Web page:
August 5, 2012

Counting down to IMV Day – November 5, 2012

Posted in Celebrations, Leading Volunteers, Managers Matter tagged , , , at 3:20 am by Sue Hine

The clock has started ticking.  Three months from today we will be rejoicing and celebrating International Volunteer Managers’ Day, or as we say in New Zealand, IMV Day.  ‘Managers of Volunteers’ speaks to us in New Zealand more loudly than being a Volunteer Manager, specially when we read the slogan for this year, and the taglines.

Leaders of Volunteers: Who Else Could Do That?

  •  Leading teams of both paid and unpaid staff? Who else could do that?
  • 100 people, 100 motivations, 100 job descriptions… Who else could do that?
  • $0 budget for a priceless resource? Who else could do that?

I confess I asked myself Who Else would Want to Do That?

But the introduction and promotion of Leadership is timely.  We are not ‘just’ managers – the pen pushers and the strategists and organisers for running a volunteer programme – we are leaders of prime importance in delivering services over a whole range of interests.  We are leaders in our communities, creating opportunities for volunteers, ensuring they have a good experience – not to mention the training and the support, the supervision and the celebrations and appreciation events that volunteers can enjoy.  Who else could do all that, indeed!

So while people might be ground down in multi-tasking, coping with the numbers, whole-of-organisation coverage, and performing to super-hero(ine) status, November 5 every year is the time to draw breath, to accept the accolades, and to recognise that leadership of volunteers is a unique occupation.  Long may you reign!

The IVMA website tells me we celebrate the profession of volunteer leadership because:

1. Volunteer Managers have the skills and knowledge to help people be part of the solution in meeting community needs. Even in cynical times, they practice the art of the possible.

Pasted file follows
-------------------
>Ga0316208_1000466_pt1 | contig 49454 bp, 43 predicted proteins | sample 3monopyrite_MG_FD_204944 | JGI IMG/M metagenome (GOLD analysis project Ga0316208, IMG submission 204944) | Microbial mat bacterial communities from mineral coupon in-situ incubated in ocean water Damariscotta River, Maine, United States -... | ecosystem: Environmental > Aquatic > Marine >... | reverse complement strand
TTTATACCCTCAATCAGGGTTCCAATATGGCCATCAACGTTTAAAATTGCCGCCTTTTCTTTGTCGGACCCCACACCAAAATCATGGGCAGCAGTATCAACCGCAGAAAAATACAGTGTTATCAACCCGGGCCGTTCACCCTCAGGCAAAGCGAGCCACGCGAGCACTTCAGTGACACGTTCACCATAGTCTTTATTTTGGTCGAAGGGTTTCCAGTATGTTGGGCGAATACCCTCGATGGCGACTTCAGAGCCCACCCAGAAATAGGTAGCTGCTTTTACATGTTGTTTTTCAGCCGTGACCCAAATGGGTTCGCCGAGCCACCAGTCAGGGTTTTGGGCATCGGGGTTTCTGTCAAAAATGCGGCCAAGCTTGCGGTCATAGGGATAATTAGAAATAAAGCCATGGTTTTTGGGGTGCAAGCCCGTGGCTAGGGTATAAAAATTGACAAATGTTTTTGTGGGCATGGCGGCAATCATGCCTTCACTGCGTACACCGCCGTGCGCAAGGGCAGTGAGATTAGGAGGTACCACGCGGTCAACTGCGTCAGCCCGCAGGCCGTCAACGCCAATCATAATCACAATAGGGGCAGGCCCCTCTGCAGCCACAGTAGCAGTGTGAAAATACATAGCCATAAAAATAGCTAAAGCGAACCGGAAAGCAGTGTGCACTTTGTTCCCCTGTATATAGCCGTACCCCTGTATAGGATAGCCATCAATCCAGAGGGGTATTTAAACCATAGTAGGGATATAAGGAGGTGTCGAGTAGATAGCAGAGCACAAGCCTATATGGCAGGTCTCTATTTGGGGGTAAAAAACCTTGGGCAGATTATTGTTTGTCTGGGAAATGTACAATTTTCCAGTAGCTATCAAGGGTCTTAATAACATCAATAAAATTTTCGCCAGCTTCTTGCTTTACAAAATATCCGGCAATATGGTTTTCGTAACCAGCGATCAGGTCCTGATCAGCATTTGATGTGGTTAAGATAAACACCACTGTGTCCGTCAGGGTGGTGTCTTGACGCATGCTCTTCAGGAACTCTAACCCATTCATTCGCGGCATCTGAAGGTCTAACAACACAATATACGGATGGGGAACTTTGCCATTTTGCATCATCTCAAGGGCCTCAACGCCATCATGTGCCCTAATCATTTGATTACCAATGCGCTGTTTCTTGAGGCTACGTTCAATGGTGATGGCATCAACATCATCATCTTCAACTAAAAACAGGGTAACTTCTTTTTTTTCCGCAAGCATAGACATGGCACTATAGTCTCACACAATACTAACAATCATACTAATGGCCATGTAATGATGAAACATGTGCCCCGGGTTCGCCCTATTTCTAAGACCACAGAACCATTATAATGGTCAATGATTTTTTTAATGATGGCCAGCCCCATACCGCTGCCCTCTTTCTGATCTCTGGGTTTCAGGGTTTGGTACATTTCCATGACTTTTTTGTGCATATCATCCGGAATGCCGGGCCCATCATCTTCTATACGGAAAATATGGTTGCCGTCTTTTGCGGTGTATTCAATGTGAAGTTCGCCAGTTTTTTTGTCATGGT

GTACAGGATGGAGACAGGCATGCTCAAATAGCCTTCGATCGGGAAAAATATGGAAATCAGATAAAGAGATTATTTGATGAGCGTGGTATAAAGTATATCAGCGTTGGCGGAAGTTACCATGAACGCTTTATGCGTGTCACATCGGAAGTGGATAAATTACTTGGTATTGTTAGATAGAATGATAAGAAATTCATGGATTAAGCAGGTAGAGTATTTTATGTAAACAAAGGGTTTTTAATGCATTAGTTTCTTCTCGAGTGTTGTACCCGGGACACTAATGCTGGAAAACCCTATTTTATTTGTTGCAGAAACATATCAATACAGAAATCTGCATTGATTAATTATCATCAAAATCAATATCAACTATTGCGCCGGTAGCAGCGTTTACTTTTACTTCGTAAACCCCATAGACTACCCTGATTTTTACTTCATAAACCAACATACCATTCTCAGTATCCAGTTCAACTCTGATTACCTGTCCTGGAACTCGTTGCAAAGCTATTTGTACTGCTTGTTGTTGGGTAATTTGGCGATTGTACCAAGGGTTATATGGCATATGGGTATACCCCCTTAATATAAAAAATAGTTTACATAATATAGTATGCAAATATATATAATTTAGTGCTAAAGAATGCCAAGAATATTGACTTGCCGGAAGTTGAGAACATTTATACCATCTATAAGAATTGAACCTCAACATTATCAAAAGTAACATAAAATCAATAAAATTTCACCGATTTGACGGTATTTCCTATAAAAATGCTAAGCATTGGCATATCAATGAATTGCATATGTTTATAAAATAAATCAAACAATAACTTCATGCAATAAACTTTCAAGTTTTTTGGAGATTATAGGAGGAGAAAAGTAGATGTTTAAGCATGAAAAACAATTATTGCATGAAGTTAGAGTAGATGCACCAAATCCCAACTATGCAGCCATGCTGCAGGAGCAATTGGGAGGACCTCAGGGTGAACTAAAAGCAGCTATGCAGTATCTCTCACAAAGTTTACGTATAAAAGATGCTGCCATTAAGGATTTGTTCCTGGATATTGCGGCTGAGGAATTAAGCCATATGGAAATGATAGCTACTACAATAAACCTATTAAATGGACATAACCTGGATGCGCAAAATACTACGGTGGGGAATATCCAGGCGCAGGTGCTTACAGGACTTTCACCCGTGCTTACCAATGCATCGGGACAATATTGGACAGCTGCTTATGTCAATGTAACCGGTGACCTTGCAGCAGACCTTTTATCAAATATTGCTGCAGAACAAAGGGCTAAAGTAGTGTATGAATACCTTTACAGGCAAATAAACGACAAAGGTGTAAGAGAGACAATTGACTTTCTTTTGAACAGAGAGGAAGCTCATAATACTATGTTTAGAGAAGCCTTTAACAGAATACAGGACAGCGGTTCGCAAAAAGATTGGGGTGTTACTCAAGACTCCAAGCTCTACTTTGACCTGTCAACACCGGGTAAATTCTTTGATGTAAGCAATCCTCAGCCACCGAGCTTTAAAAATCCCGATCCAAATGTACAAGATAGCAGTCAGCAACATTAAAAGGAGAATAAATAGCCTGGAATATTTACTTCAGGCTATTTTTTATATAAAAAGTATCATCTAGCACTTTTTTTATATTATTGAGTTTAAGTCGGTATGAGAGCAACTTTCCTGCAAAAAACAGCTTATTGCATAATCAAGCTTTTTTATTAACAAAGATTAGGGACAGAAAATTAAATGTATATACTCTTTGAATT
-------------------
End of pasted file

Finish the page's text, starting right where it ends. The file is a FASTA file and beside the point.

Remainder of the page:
2. Volunteer Managers change lives — both the lives of volunteers themselves and of those served by well-led volunteers. It is a life-changing profession. Volunteer managers provide the leadership and direction that allows people to build a good and just society and to mend the social fabric. Without professional leadership, people’s time, talents and efforts could be wasted.

3. A well-run volunteer program shows the community, including potential donors, that the organization is not afraid of public scrutiny and involvement and endeavours to make the most efficient use of monetary assets.

4. Well-led volunteers become an advocacy and public relations force for an agency or program — a force no amount of money could buy.

Amen to all that I say.

The thing is – and I have bleated about this before – managers of volunteers should not have to wait for an annual event.  Respect and recognition for what they achieve should happen every day – because as former Prime Minister Helen Clark acknowledged in 2008: Without volunteers New Zealand stops!

When we no longer promote a special day for managers of volunteers I will know their time has come.  And I will no longer have to join ARD Fairburn’s lament for the

“weary dolphins trapped in honey-coloured cobwebs / murmuring to the revolution Will you be long.”

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2 Comments »

  1. Thanks Sue, you are so spot on! Volunteer managers are not looking so much for thanks as for respect; respect for not only our volunteers, but us us as well.
    -Meridian
    http://volunteerplaintalk.wordpress.com/

    Like

    • Sue Hine said,

      Here’s another thought: I wonder how many organisations include ‘respect’ on their proclaimed list of values? Which then begs questions of integrity and authenticity.

      Like


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